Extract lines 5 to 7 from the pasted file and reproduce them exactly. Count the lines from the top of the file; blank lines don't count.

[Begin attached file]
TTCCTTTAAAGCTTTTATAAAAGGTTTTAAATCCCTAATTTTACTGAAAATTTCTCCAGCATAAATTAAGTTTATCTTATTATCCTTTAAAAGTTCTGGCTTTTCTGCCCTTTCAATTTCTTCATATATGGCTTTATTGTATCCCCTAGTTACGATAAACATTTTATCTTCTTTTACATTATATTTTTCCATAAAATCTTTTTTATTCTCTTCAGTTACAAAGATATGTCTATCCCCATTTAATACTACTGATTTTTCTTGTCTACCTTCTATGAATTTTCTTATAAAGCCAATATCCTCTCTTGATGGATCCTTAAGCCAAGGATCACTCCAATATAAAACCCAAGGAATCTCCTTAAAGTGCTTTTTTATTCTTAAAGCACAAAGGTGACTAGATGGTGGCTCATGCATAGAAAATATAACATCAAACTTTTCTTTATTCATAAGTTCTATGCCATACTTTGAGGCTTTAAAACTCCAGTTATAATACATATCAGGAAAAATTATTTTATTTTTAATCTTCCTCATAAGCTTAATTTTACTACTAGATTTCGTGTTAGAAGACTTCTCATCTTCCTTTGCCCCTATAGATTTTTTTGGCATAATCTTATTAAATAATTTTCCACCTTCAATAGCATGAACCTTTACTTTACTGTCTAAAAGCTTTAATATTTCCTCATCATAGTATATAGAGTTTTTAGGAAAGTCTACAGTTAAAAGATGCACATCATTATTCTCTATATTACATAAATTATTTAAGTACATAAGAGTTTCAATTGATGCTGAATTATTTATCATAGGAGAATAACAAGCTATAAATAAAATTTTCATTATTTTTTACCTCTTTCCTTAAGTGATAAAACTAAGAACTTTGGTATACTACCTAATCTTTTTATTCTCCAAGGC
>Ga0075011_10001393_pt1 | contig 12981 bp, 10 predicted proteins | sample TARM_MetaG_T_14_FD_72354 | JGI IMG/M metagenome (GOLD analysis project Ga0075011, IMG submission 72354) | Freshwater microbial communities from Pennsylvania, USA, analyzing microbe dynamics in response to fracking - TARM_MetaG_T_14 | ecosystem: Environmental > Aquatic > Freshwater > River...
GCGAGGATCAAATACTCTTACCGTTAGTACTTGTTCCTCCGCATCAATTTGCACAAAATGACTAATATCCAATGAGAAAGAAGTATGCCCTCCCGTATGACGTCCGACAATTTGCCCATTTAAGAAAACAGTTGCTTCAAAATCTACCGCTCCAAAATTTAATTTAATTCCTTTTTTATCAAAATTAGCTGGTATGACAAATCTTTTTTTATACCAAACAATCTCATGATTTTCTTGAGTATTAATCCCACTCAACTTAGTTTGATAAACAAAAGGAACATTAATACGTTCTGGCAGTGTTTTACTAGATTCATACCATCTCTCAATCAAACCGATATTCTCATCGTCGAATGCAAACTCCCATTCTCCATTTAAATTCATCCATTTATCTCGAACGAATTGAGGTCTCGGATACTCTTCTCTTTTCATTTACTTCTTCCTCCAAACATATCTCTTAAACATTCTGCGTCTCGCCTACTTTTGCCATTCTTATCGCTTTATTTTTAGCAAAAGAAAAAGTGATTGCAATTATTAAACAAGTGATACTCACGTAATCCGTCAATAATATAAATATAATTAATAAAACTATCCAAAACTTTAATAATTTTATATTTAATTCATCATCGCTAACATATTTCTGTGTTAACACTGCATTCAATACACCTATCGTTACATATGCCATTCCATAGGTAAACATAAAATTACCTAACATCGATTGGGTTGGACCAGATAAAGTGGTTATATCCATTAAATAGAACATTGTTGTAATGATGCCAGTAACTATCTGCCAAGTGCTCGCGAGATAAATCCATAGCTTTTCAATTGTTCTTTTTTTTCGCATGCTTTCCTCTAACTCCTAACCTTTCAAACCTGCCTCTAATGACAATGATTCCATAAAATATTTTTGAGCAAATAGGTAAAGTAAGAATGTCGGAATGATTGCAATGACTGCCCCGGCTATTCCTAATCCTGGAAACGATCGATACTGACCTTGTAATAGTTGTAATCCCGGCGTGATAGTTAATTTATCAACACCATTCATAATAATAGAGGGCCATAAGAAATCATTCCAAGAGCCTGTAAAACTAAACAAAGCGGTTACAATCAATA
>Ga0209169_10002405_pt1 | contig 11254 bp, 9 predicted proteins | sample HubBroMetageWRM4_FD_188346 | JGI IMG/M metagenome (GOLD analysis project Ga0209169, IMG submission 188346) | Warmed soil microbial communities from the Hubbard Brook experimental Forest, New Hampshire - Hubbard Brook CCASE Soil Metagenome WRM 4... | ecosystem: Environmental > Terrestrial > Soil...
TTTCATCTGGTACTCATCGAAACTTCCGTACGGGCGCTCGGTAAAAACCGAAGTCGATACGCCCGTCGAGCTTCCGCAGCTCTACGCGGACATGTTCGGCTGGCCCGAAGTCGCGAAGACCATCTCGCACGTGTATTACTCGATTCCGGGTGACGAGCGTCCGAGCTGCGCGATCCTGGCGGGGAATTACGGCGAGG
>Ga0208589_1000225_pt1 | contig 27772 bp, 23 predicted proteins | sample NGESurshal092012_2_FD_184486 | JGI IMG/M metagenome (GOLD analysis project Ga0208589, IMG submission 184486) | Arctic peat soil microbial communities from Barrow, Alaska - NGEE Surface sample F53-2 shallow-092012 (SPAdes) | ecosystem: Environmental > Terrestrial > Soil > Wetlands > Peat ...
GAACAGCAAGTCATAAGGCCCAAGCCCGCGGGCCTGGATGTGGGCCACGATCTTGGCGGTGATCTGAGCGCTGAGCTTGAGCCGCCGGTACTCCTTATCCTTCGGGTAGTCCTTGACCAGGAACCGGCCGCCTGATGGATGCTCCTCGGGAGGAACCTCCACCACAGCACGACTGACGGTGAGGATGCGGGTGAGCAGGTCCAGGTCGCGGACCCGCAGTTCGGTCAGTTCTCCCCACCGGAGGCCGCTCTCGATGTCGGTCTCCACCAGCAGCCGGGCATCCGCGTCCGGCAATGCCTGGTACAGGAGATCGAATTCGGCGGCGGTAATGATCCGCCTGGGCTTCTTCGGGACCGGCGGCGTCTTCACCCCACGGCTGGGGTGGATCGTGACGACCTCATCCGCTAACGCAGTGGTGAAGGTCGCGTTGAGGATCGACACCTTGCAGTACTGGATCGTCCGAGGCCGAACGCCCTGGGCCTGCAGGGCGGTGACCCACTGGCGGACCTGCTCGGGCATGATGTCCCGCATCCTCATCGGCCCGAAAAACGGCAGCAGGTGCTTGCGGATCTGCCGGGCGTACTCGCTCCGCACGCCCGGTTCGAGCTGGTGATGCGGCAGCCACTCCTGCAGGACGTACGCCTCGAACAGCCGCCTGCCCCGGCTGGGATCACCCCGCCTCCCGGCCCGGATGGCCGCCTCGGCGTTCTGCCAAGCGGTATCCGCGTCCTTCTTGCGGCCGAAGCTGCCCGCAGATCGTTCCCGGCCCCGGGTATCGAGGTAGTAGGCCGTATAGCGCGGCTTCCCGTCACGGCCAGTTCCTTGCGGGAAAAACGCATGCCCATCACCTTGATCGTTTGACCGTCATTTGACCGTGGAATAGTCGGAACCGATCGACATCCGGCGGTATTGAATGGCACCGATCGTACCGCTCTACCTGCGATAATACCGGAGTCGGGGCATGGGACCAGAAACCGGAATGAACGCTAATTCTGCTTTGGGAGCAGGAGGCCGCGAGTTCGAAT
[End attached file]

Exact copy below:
TTTCATCTGGTACTCATCGAAACTTCCGTACGGGCGCTCGGTAAAAACCGAAGTCGATACGCCCGTCGAGCTTCCGCAGCTCTACGCGGACATGTTCGGCTGGCCCGAAGTCGCGAAGACCATCTCGCACGTGTATTACTCGATTCCGGGTGACGAGCGTCCGAGCTGCGCGATCCTGGCGGGGAATTACGGCGAGG
>Ga0208589_1000225_pt1 | contig 27772 bp, 23 predicted proteins | sample NGESurshal092012_2_FD_184486 | JGI IMG/M metagenome (GOLD analysis project Ga0208589, IMG submission 184486) | Arctic peat soil microbial communities from Barrow, Alaska - NGEE Surface sample F53-2 shallow-092012 (SPAdes) | ecosystem: Environmental > Terrestrial > Soil > Wetlands > Peat ...
GAACAGCAAGTCATAAGGCCCAAGCCCGCGGGCCTGGATGTGGGCCACGATCTTGGCGGTGATCTGAGCGCTGAGCTTGAGCCGCCGGTACTCCTTATCCTTCGGGTAGTCCTTGACCAGGAACCGGCCGCCTGATGGATGCTCCTCGGGAGGAACCTCCACCACAGCACGACTGACGGTGAGGATGCGGGTGAGCAGGTCCAGGTCGCGGACCCGCAGTTCGGTCAGTTCTCCCCACCGGAGGCCGCTCTCGATGTCGGTCTCCACCAGCAGCCGGGCATCCGCGTCCGGCAATGCCTGGTACAGGAGATCGAATTCGGCGGCGGTAATGATCCGCCTGGGCTTCTTCGGGACCGGCGGCGTCTTCACCCCACGGCTGGGGTGGATCGTGACGACCTCATCCGCTAACGCAGTGGTGAAGGTCGCGTTGAGGATCGACACCTTGCAGTACTGGATCGTCCGAGGCCGAACGCCCTGGGCCTGCAGGGCGGTGACCCACTGGCGGACCTGCTCGGGCATGATGTCCCGCATCCTCATCGGCCCGAAAAACGGCAGCAGGTGCTTGCGGATCTGCCGGGCGTACTCGCTCCGCACGCCCGGTTCGAGCTGGTGATGCGGCAGCCACTCCTGCAGGACGTACGCCTCGAACAGCCGCCTGCCCCGGCTGGGATCACCCCGCCTCCCGGCCCGGATGGCCGCCTCGGCGTTCTGCCAAGCGGTATCCGCGTCCTTCTTGCGGCCGAAGCTGCCCGCAGATCGTTCCCGGCCCCGGGTATCGAGGTAGTAGGCCGTATAGCGCGGCTTCCCGTCACGGCCAGTTCCTTGCGGGAAAAACGCATGCCCATCACCTTGATCGTTTGACCGTCATTTGACCGTGGAATAGTCGGAACCGATCGACATCCGGCGGTATTGAATGGCACCGATCGTACCGCTCTACCTGCGATAATACCGGAGTCGGGGCATGGGACCAGAAACCGGAATGAACGCTAATTCTGCTTTGGGAGCAGGAGGCCGCGAGTTCGAAT